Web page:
Every moment of camp is not fun, nor is it designed to be.  Sure, we have great activities and special events.  The counselors and cabinmates become like siblings and dear friends.

But we also have some tough moments that lead to teachable experiences.  As I wrote in an earlier blog, overcoming homesickness is a powerful experience that can improve confidence and independence. 

A girls’ cabin that struggles with strong personalities helps its campers learn how to negotiate and compromise. A messy and disorganized boy’s cabin learns responsibility and improved communication. 

During our counselor orientation, we train the counselors to see challenges as opportunities.   We tell them “a camper exhibiting undesirable behavior is telling you the skills that he or she needs to learn”.  I love this way of framing behavior, as it allows us to love the camper while not loving the behavior.  Further, it turns “bad” behavior into a skills deficit rather than insolence or rebellion.

With this attitude, a heated cabin argument is a chance for the counselor to teach empathy.  A camper who struggles with a difficult defeat provides a chance to model sportsmanship.

We like to say that the truly teachable moments happen unexpectedly.  For example, a counselor that is at archery might have two campers dispute who gets to shoot next.  In that moment, the counselor has a chance to teach an important lesson that has nothing to do with arrows. Clearly, conflict resolution will ultimately be a better skill than archery (unless we think the Hunger Games will actually happen).

This weekend, we had a camper drop some trash in front of one of our kitchen staff.  She asked him to pick it up and he refused, explaining that his parents paid money to send him to camp and therefore he shouldn’t have to pick stuff up. This provided a chance to talk about responsibility (cleaning up) and respect (treating others as having value).  We see this as a nice chance for him to learn a lesson in a safe environment that will help him be more considerate next time. 

We do not see him as a “rude” boy, but as a young man that needs to understand how comments like that make someone feel.  We also want him to be an accountable adult.

About 10 years ago, we assigned our 10th graders to spend some time each wieek in the kitchen. They help serve meals to the campers and will help with dishes.  At first, they wondered why they “had” to do this, but slowly the lessons emerged. Here are my favorites:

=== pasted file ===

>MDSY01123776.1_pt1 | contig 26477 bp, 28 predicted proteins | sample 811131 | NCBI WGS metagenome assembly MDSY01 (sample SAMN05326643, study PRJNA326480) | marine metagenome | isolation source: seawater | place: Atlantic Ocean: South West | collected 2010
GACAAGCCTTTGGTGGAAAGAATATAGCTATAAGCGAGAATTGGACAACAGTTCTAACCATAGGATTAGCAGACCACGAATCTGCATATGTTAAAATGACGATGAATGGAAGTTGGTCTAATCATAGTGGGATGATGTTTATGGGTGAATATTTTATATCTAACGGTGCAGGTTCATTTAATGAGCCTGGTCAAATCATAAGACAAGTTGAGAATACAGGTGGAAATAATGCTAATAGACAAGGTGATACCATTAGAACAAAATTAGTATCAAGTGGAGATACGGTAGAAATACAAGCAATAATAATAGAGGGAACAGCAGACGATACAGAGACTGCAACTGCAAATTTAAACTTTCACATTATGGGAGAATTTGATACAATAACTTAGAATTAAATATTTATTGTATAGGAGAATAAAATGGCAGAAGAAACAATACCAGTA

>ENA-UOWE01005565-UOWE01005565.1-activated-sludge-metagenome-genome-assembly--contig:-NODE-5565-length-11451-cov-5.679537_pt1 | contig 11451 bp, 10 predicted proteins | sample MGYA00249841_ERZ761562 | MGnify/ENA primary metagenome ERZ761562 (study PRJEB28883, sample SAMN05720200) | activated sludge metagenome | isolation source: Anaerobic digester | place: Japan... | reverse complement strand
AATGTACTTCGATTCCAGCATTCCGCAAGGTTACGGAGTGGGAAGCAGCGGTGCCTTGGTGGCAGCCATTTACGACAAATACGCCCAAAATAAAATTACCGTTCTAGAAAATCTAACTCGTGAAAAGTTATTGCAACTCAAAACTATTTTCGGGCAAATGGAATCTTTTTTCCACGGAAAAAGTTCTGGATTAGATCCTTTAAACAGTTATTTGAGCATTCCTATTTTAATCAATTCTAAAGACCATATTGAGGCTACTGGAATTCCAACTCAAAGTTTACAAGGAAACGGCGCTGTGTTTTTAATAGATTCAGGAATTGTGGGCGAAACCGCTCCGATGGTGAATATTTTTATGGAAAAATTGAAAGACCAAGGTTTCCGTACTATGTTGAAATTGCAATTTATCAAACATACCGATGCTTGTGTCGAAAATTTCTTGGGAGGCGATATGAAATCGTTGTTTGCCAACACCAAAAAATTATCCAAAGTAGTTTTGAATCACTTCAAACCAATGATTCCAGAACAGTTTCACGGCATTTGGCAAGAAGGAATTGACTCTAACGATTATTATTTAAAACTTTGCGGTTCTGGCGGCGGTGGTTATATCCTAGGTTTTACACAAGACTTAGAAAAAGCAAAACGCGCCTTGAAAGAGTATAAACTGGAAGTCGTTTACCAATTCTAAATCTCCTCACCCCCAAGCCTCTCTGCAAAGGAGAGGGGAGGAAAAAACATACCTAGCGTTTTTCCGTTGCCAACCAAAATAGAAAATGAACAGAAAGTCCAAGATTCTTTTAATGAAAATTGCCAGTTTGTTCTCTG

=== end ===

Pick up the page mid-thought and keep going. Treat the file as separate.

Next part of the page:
• I never realized how much effort went into making meals at camp – I appreciate the Fillin’ Station crew so much more now.
  • If we put on some music, we can have fun doing dishes.  I guess any task can be OK with the right attitude.
  • Most of the people I know have gone to college or plan to go to college.  Spending time in the kitchen has introduced me to people that see the world a little differently.  It has helped me realize two things.  First, I know I want to go to college so that I will have more employment choices! Second (and more importantly), everyone in the kitchen is really a lovely person.  We talk about their lives and their families. I guess everyone is worth getting to know!

Learning lessons like that AND having fun, that is a great three weeks.


Steve Sir

P.S.  The photo comes from Ms Champini.  In this picture, Emily Ma’am is a fork.  The campers have started a chant of “let the forks live” in response to our efforts to reduce the number of flatware pieces that end up in the trash accidentally. This silly chant has become a “thing” at camp and inspired this outfit.

P.P.S.  No birthdays on the 13th.  The girls had “Sing Song” for the older half of camp. Sing Song is where campers rewrite words to a song to make it about camp and then perform (with some choreography) for the other girls.  It is an example of great talent and creative play.  The boys enjoyed the Aquanaut All-Star basketball game.


Want more like this? See: http://blog.campchampions.com/disruptive-moments